weakness-had been employed by
of muscles to relieve stiffness or
U.S.P.H.S. in a series of 200 cases.
They included sufferers from "stro-

PROF. SLOSSON LOOKS AT FUTURE:
Predicts .Peacetime Daft Will Be Unnecessary

By ART KRAFT
Unless Dumbarton Oaks fails and
danger of aggression, compulsory
this country finds itself in imminent
military conscription in the United
States will be unnecessary, Prof.
Preston Slosson of the history de-
partment declared in an interview
yesterday.
Otherwise, he said, we must have
an efficient volunteer army, a fleet
and an air force second to none and

tary service, and ever since the Span-
ish-American war, we have shown
an anti-imperialist trend, most re-
cently taking steps toward relin-
quishing the Philippine Islands.
However, he said, there is nothing
wrong with the principle of peace-
time conscription, as the government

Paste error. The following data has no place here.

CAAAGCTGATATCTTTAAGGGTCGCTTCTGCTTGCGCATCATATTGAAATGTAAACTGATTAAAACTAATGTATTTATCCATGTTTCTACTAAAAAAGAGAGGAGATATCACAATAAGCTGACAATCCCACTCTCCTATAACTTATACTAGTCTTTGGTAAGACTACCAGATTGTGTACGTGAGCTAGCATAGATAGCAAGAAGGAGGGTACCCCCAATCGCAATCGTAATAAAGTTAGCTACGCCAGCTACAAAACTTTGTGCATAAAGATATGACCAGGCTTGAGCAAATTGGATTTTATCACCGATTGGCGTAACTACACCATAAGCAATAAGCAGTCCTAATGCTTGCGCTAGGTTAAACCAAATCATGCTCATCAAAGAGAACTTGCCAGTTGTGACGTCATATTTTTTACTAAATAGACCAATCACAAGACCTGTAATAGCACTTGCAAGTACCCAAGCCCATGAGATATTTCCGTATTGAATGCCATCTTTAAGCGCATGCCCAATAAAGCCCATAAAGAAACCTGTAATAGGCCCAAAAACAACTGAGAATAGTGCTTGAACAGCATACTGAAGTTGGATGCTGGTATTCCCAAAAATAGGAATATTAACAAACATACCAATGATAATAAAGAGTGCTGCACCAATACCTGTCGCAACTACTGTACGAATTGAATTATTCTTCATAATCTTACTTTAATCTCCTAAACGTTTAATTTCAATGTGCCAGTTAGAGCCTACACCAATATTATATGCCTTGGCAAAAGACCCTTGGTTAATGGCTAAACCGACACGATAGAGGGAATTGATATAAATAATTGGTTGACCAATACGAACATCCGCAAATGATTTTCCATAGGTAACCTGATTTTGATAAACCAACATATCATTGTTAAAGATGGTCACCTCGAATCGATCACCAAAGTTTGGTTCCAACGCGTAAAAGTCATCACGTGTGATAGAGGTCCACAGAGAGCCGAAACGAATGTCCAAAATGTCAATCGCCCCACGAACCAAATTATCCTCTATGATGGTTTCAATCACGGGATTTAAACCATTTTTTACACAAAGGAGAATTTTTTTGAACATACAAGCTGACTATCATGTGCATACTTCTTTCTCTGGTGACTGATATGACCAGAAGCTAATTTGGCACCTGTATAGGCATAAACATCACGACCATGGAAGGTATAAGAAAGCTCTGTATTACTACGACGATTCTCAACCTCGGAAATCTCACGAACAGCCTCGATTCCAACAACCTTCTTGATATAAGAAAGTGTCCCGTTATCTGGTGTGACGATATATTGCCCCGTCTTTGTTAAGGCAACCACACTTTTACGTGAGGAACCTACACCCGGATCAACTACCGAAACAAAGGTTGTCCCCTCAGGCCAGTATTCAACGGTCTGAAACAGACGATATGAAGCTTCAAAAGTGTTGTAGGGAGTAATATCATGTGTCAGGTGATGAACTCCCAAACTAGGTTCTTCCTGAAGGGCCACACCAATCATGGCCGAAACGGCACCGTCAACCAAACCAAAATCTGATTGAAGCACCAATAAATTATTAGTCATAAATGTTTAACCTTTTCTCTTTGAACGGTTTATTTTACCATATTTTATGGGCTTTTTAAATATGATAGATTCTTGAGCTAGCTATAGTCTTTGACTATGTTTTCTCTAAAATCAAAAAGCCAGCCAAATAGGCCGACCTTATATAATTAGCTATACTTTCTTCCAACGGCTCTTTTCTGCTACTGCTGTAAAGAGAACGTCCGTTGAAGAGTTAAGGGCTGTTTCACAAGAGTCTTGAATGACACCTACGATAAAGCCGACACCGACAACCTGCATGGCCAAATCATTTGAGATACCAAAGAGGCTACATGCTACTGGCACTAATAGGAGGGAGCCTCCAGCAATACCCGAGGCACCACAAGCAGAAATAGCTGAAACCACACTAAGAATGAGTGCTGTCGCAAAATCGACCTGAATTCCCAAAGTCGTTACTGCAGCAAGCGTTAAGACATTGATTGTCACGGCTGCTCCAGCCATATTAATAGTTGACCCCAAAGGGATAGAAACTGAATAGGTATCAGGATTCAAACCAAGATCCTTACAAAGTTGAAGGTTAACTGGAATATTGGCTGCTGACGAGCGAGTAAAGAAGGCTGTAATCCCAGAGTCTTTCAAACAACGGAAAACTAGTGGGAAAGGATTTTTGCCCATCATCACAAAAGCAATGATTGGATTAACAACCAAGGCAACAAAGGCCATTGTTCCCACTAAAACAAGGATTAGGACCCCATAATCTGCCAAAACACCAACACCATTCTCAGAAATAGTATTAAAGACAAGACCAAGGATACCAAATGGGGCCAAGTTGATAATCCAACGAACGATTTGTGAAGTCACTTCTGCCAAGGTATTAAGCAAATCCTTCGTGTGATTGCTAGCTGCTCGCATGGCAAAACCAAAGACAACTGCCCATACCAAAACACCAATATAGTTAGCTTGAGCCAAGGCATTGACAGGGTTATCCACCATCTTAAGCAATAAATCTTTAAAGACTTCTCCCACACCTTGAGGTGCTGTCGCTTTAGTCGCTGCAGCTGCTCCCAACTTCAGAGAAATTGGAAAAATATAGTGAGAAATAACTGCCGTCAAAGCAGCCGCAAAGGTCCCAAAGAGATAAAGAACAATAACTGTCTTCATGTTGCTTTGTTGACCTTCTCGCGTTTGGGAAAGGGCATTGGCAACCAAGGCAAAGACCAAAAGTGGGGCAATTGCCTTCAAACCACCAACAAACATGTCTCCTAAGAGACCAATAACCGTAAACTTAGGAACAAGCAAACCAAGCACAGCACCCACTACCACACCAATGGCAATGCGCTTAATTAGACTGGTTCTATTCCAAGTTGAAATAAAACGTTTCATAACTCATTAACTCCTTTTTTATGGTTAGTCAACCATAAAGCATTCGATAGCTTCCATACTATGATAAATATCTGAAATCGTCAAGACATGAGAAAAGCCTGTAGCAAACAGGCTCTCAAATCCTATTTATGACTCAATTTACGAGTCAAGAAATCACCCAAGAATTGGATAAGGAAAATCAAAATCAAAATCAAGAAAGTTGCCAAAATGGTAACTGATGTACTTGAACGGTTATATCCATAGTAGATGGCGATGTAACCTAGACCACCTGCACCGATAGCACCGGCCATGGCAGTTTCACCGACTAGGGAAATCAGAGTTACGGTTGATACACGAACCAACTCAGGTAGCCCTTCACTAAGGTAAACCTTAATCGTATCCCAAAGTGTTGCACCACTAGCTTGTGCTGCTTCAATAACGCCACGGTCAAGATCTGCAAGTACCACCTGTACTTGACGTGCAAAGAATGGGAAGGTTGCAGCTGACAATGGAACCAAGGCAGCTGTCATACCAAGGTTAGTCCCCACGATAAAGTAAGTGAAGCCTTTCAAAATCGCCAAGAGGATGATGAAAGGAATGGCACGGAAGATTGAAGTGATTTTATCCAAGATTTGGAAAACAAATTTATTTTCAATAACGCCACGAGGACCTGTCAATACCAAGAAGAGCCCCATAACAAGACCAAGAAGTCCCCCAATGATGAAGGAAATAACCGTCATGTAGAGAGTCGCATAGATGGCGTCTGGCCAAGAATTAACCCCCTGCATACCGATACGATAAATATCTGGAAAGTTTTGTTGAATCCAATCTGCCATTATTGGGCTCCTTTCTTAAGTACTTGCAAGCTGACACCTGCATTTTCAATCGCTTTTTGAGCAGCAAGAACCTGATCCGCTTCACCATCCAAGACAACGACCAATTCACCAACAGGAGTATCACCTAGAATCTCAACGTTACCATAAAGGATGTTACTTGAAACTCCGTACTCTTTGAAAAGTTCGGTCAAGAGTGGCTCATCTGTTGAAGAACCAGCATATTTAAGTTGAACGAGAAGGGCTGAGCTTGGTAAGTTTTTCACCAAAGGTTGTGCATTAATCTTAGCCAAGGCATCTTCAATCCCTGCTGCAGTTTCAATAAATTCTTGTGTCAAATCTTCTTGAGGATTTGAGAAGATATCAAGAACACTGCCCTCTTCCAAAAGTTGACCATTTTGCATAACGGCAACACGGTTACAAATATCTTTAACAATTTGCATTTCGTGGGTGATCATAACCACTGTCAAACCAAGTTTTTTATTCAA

has the right to the services of all
citizens in times of emergency. Ex-
amples of this governmental power
mentioned by Prof. Slosson are the

danger, then, he said, "I would hear-
tily favor conscription."
Decision Impossible Now
In any case, a decision on peace-
time conscription for men and wvo-
men cannot be made now, he stated.
We must wait and see what the situ-
ation is at the end of the war.
Even considering the expansion of
aerial warfare, military preparedness
must be equated with the conditions
of the period and of the geographical
nosition of the nation. Thus a coun-

son. The advantages of such a plan
as outlined by Prof. Slosson would be
two-fold. Class distinctions would be
broken and the problem of conscien-
tious objectors would be circumvent-
ed, as no religion prohibits working
for one's country. The disadvantage
of this plan would be in the large
amount of money necessary to carry
it out, he stated.
In summarizing his views on the
course of action that should be taken,
Prof. Slosson laid down two condi-
fnrl nn wich fei ,,ria+ a s v~r